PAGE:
As I had commented before, the MNC investors, while acquiring controlling stake in the Indian pharmaceutical companies, henceforth, would not be generally allowed to include any ‘non-compete clause’ in their agreement with the Indian promoters. However, this clause may be allowed only in special circumstances with the discretionary power of the Foreign Investment Promotion Board (FIPB).
While looking back, the decision to have a relook at pharma Foreign Direct Investment (FDI) by the Department of Industrial Policy and Promotion (DIPP), was possibly spurred by the following key apprehensions of the ‘Third World Network (TWN)’, following a series of takeovers of important Indian Pharma and Vaccine companies by the MNCs:
1. Takeover of large integrated Indian pharma players would ultimately leave behind mostly the smaller domestic companies operating in the lower end of the pharmaceutical value chain. This may compel India to compromise on need-based R&D and become completely dependent on MNCs for meeting the country’s drug requirements to respond effectively to various urgent needs, over a period of time.
2. Acquisitions of well-integrated domestic companies with technological capabilities by the MNCs could either fully eliminate or restrict the use of TRIPS flexibilities in the country, such as, Compulsory Licensing (CL) and patent challenges. For instance, immediately after its takeover by Daiichi Sankyo, Ranbaxy withdrew all the patent challenges against Pfizer’s blockbuster cholesterol reducing drug Lipitor.
3. Takeovers are easy ways to make effective use of a well-oiled marketing and distribution network established by large domestic companies to substitute low-cost medicines with higher-priced ones, including the patented drugs.
4. MNCs allegedly want to restrict the large Indian companies from entering into the regulated markets with their low-priced generic products of high quality standards, resorting to patent challenges and taking prime initiatives in Para IV filing in the United States. All these are believed to be posing an increasing threat to them over a period of time.
5. These acquisitions could ultimately result in high medicine prices. As quoted by TWN, according to the ‘Indian Pharmaceutical Alliance (IPA)’, Abbott increased the prices of medicines produced by Piramal Healthcare immediately after its takeover. The examples given are as follows:
The price of Haemaccel was Rs 99.02 in May 2009; by May 2011 it had gone up to Rs 215 – 117 percent increase in just two years. In another instance, the epilepsy drug Gardenal registered a price hike of 121 percent during the same period.
The new ‘Press Note’ :
Thereafter, much water has flown under the bridge and finally the ‘Press Note’ of DIPP on Wednesday, January 8, 2014 formalized the deliberations of the inter-ministerial group held in November 2013 that existing policy of 100 percent FDI in the brownfield pharmaceutical sector through FIPB approval route will continue, along with the rider of jettisoning the ‘non-compete clause’. Only change in the above ‘Press Note’ is that, the said clause may be allowed only in special circumstances with the discretionary power of the FIPB.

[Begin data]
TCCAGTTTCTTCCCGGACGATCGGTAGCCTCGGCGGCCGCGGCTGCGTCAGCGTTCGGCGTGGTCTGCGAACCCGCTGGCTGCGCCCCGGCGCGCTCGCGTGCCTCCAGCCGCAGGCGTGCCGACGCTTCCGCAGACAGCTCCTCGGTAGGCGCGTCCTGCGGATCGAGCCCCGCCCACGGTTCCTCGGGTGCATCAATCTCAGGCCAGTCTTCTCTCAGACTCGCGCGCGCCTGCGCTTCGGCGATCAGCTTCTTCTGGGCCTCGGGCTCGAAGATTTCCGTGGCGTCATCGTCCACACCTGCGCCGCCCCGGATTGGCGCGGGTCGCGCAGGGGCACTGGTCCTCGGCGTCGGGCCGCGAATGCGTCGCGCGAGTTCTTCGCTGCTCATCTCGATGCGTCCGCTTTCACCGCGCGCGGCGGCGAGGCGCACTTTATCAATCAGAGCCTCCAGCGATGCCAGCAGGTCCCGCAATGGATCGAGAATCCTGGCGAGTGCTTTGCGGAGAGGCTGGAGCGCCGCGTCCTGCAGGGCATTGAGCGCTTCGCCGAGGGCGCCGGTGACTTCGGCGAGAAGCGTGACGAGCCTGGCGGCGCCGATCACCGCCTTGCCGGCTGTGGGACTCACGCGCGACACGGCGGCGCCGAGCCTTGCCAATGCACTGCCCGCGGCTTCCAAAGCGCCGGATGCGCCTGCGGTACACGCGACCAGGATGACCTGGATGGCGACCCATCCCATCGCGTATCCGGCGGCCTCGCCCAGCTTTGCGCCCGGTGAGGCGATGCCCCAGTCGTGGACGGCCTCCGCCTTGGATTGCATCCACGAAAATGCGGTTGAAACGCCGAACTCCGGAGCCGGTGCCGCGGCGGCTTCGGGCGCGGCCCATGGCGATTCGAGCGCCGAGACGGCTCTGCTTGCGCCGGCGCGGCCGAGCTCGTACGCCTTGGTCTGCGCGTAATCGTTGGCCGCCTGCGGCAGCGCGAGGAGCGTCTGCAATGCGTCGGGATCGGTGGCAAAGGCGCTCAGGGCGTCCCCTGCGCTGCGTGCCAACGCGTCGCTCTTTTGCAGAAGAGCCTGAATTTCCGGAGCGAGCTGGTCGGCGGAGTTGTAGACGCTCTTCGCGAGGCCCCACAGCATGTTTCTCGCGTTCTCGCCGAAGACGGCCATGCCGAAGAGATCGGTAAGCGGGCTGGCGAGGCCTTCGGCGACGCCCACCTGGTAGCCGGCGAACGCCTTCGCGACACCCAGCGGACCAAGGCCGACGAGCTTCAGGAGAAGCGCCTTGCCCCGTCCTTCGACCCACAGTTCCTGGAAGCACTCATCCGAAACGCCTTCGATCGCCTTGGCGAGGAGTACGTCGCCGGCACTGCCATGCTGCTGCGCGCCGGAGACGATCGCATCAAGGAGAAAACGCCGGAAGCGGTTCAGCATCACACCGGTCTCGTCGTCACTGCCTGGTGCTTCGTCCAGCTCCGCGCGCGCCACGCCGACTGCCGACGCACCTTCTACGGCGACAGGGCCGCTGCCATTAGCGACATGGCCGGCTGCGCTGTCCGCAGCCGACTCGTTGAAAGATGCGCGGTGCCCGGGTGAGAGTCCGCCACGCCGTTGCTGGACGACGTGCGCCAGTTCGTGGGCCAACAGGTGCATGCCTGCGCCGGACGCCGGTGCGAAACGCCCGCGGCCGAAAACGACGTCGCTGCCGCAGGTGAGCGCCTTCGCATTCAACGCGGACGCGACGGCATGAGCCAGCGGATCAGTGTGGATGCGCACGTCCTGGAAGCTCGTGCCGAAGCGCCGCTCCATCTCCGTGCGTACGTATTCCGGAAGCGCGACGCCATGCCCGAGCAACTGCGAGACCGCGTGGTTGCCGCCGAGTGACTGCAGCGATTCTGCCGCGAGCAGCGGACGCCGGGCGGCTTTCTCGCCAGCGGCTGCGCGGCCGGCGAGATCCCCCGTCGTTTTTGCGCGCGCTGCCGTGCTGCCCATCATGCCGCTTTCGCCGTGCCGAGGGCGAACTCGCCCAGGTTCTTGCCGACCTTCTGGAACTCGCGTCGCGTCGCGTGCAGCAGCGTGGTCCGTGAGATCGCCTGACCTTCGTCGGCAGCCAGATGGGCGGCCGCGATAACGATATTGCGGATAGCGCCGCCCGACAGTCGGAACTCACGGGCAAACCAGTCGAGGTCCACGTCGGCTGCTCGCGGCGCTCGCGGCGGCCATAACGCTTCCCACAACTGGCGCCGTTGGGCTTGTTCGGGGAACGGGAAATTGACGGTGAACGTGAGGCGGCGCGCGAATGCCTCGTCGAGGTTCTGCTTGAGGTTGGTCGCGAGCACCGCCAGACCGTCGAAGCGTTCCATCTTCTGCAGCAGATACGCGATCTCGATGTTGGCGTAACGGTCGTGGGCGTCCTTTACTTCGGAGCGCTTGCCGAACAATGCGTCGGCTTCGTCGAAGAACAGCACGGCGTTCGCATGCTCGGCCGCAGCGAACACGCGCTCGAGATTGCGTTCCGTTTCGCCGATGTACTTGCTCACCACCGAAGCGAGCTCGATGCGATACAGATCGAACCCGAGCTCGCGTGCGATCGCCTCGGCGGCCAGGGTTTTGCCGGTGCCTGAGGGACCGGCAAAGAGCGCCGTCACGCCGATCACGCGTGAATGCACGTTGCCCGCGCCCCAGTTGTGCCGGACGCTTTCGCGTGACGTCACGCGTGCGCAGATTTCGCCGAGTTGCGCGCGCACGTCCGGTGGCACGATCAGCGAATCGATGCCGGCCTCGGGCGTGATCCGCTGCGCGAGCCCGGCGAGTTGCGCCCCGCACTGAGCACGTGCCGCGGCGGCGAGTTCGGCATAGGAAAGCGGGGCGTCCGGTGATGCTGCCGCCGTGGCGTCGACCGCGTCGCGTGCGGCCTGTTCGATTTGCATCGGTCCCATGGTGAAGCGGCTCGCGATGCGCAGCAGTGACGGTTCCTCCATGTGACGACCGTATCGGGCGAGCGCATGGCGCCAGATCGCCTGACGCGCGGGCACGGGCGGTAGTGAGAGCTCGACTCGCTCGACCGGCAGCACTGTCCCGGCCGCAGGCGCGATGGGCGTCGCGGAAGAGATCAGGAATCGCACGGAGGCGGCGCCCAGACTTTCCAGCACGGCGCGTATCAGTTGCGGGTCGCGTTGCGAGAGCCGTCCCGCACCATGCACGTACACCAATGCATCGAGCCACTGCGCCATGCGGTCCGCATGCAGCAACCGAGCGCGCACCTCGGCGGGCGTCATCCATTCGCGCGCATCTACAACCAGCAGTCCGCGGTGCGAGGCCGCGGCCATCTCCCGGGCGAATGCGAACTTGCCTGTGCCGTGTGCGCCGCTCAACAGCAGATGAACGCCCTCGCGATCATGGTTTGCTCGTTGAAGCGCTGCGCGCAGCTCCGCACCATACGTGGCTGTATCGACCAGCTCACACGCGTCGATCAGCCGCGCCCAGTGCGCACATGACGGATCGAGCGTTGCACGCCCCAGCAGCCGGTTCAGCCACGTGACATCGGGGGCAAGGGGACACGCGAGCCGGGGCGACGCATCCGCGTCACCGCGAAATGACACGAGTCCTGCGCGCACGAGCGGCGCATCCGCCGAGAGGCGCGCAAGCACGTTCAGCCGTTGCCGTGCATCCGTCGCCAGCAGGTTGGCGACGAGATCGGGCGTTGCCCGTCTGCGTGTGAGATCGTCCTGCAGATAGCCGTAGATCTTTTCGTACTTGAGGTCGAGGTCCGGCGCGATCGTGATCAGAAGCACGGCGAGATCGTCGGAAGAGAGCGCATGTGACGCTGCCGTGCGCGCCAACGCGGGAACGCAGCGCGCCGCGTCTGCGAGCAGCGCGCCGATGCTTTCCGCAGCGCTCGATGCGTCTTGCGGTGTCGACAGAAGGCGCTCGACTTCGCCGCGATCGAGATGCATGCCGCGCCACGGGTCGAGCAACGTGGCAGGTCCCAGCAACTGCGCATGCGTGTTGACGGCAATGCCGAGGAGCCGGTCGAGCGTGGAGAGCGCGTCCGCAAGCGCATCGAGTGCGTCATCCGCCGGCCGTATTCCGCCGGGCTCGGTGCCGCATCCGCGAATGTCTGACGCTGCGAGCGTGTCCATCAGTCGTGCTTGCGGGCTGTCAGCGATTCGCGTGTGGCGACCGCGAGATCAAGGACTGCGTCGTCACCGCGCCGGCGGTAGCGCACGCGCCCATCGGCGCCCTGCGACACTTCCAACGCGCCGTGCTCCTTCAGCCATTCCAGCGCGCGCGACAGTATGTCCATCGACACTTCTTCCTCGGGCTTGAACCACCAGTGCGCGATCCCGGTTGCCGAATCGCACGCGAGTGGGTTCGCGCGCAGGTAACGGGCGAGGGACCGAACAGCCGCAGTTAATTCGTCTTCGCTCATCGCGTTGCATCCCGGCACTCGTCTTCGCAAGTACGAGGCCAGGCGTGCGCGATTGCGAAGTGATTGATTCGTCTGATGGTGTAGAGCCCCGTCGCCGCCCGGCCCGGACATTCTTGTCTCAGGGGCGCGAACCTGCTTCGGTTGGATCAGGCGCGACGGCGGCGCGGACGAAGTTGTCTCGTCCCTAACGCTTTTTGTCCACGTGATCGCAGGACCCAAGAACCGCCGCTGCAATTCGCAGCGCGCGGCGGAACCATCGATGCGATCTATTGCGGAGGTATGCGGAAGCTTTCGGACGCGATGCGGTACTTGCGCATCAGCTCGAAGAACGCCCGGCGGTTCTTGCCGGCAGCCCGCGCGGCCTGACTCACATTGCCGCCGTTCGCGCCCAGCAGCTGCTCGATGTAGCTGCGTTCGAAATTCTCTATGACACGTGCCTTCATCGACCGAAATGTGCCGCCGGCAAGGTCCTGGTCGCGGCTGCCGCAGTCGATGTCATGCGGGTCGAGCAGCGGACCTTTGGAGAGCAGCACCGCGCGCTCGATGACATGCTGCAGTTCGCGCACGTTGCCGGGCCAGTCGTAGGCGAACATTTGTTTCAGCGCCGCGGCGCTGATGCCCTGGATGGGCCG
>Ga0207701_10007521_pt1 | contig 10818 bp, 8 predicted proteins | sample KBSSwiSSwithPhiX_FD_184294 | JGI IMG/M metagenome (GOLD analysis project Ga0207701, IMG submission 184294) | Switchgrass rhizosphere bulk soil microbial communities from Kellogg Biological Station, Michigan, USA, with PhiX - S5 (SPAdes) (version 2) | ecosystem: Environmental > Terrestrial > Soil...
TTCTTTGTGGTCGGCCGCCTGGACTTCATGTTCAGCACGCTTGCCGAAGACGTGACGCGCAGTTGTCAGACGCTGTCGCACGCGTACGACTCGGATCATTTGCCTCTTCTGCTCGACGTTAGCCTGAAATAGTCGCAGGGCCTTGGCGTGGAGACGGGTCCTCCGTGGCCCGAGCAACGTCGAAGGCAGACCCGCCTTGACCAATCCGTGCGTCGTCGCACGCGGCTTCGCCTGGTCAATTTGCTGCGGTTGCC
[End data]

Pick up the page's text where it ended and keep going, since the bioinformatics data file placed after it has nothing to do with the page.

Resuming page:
However, 100 per cent FDI will continue to be allowed through automatic route in the Greenfield pharma projects.
An intriguing decision:
The DIPP ‘Press Note’ appears to be intriguing without understandable explanations and quite inconsistent with the reform measures already announced by the government thus far in many other areas.
More so, as I wrote before, no tangible assessment of impact of all M&As, so far taken place in India, has yet been done in a systematic manner.
The ‘non-compete clause’ being a standard feature, especially in brownfield Mergers and Acquisitions (M&A), justifiably restricts the promoters of the acquired companies from getting into the same business for a predetermined period of time.
Absence of this clause is expected to impact the valuation of the target companies significantly. Hence, some large Indian promoters had openly expressed their displeasure against such arbitrary measures and that too in quite specific terms.
More importantly, the absence of the ‘non-compete clause’ does not, in any way, effectively address those apprehensions, as mentioned above.
Without any tangible evidence, it is a matter of conjecture now, whether the above apprehensions have any merits or not, in any case.
Be that as it may, the clumsy way this issue has been handled by the DIPP, especially since last couple of years, adds today even greater confusion to overall pharma FDI brownfield policy in India.
The issues related competition during any M&A process, as per statute, fall within the purview of the competition watch-dog of the country – the Competition Commission of India (CCI), which is expected to ensure that desired competition does in no way get compromised during M&As, including brand acquisitions, for the sole interest of consumers.
Despite statutory requirement to pass through CCI scrutiny in all mergers and takeover processes in India, the provision for discretionary decision to review the ‘non-compete cause’ by the FIPB, on case-by-case basis, without putting in place a set of fair and transparent guidelines for the same, appears indeed intriguing.
By: Tapan J. Ray
Disclaimer: The views/opinions expressed in this article are entirely my own, written in my individual and personal capacity. I do not represent any other person or organization for this opinion.